Victoria Whale Watching Report: Humpback Whales & Race Rocks Ecological Reserve
July 24, 2019
This morning, our vessels headed out into Juan de Fuca in search of whales. With calm seas and sunny skies, it would prove to be another great morning of whale watching! Aboard the Catalina Adventure, our marine mammal experience started with a visit with Gherkin (MMZ0038). After some great views of Gherkin, we headed east to see what else we could find. Near Beecher Bay, we encountered another humpback whale Mogul (MMY0147) and investigates a huge bait ball.
Race Rocks was excellent as always. The number of Steller sea lions seems to be increasing with each visit! To conclude our tour, we travelled to another humpback whale. However, we were unable to identify this one. It was another great morning on the Salish Sea!
This afternoon we headed West out into the Juan De Fuca Strait.
After a bit of travelling, we spotted some Humpback Whales! There were at least five of them in the area, so it must have been a great spot for these animals to eat. They eat Krill, Pacific Herring, Pacific Sand Lance and other small schooling fish. The reason we are able to see these whales is because this area is part of their feeding grounds. In the winter they will go back to warmer waters such as Mexico and Hawaii where their breeding grounds are. We were able to get some good looks at their flukes and identified one of them as “Scratchy”. The underside of their tales are all unique, which is how we are able to identify individuals. We spent quite a bit of time with these whales and then decided to head over to Race Rocks to see some more wildlife.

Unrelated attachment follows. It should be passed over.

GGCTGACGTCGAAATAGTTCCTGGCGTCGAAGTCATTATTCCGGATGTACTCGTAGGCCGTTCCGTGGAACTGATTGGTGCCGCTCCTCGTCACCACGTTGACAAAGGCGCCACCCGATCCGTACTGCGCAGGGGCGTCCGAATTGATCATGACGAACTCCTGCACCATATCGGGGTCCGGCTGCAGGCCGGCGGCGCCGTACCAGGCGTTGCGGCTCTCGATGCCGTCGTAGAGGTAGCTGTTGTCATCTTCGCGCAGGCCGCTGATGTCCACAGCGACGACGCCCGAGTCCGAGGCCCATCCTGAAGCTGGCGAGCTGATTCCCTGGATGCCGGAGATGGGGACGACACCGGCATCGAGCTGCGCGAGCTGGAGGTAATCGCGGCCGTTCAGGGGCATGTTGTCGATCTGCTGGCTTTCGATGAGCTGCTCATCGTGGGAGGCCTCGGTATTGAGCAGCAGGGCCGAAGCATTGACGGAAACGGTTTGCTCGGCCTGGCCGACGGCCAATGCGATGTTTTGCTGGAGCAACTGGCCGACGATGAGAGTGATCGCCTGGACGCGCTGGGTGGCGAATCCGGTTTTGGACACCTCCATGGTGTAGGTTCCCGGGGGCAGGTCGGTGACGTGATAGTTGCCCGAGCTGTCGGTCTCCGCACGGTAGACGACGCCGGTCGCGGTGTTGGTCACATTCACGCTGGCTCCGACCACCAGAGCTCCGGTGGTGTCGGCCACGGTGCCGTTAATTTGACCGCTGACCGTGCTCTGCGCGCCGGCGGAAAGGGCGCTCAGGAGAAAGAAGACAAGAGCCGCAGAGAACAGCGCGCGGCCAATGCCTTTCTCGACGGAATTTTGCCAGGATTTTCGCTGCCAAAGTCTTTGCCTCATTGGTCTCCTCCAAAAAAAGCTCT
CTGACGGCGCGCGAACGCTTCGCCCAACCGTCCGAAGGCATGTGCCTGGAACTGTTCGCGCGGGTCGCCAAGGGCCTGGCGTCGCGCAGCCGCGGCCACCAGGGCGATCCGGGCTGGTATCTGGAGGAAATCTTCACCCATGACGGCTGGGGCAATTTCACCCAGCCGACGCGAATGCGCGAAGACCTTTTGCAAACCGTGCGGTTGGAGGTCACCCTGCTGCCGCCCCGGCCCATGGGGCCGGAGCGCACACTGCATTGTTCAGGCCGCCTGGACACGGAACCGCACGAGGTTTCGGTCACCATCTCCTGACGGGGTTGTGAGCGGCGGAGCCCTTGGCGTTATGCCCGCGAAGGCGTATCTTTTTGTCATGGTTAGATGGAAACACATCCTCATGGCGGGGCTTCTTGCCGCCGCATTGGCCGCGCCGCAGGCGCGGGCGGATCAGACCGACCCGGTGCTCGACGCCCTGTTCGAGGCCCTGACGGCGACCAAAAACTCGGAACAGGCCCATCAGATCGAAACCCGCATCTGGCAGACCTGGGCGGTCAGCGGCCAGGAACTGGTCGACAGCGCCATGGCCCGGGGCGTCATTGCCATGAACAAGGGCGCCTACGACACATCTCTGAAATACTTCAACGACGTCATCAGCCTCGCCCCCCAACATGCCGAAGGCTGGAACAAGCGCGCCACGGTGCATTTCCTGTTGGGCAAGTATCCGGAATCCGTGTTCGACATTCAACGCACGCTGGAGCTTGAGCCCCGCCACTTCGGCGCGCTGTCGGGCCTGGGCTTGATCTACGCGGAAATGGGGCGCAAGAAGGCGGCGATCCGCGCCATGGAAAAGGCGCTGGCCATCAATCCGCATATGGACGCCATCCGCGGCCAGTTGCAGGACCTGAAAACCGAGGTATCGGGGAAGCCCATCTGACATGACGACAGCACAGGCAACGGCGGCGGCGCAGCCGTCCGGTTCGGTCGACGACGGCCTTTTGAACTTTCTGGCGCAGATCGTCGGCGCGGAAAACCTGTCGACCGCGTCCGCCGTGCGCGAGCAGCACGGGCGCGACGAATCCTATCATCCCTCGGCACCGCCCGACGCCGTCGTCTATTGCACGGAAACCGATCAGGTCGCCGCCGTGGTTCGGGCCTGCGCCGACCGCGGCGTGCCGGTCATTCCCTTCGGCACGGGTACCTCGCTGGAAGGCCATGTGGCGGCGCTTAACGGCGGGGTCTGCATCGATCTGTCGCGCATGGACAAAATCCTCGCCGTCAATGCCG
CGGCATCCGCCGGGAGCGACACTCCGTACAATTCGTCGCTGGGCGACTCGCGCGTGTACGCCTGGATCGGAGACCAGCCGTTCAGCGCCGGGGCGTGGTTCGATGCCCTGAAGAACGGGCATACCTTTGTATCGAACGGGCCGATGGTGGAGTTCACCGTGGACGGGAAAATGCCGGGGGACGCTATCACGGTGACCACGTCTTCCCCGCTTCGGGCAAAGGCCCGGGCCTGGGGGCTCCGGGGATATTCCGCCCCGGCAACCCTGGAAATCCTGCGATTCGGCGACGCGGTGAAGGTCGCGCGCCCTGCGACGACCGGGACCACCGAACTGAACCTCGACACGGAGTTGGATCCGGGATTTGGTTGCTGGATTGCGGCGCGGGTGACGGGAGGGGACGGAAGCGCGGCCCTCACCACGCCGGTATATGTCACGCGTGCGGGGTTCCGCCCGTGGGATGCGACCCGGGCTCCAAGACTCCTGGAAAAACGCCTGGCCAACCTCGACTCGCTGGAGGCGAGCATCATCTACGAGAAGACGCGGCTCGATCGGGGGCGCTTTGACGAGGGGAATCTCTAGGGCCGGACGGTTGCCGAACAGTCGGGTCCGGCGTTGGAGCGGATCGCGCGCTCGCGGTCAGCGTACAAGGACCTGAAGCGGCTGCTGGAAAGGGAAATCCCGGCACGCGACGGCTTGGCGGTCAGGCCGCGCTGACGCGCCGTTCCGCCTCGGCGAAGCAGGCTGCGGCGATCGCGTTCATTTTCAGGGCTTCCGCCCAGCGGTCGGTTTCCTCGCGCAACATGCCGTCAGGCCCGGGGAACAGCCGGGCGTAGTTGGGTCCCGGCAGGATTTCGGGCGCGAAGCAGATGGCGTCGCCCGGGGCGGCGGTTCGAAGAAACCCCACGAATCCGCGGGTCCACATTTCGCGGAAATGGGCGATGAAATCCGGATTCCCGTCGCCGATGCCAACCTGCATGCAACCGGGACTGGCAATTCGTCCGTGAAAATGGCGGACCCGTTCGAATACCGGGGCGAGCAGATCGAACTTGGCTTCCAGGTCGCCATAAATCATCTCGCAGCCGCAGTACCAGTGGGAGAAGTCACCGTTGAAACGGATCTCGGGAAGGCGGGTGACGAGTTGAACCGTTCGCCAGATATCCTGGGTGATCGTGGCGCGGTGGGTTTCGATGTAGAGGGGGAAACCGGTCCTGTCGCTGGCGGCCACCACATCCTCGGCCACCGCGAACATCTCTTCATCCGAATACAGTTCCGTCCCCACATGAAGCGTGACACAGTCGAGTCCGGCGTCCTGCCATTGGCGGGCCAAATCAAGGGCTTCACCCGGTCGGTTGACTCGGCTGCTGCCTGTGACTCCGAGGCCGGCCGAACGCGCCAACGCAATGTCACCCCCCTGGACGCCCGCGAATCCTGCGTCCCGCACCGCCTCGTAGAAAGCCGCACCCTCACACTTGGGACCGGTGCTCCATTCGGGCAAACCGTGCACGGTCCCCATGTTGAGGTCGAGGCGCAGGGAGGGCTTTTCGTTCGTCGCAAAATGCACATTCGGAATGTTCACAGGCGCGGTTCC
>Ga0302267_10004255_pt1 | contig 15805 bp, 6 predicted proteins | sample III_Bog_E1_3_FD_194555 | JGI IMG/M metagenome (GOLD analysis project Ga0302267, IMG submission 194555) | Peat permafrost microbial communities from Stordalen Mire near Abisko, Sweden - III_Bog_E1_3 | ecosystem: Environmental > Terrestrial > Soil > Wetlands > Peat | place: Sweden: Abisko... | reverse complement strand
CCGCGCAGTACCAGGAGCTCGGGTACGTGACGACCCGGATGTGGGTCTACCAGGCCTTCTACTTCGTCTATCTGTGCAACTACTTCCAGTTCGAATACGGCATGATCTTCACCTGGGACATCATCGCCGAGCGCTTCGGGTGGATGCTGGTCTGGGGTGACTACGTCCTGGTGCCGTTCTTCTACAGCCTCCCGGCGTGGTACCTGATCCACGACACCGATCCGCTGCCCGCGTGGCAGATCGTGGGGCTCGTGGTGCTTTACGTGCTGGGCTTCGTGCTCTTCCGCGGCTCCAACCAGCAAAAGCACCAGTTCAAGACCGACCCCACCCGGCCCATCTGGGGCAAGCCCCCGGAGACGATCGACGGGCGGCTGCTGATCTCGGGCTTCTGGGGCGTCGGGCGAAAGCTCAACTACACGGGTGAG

Race Rocks has been an ecological reserve since 1980 because of the rich subtidal and intertidal communities here. We saw lots of Harbour Seals hauled out on the rocks, as well as Steller Sea Lions! We were also able to see an Elephant Seal on one of the rocks. These are the largest of the Pinniped species!
After leaving Race Rocks, we went closer to the shore so we could pick up some Bull Kelp to show around. They have the fastest growth rate of any organism in the world, growing up to 5 inches per day!
It was then time to head back to Victoria after a beautiful afternoon at sea.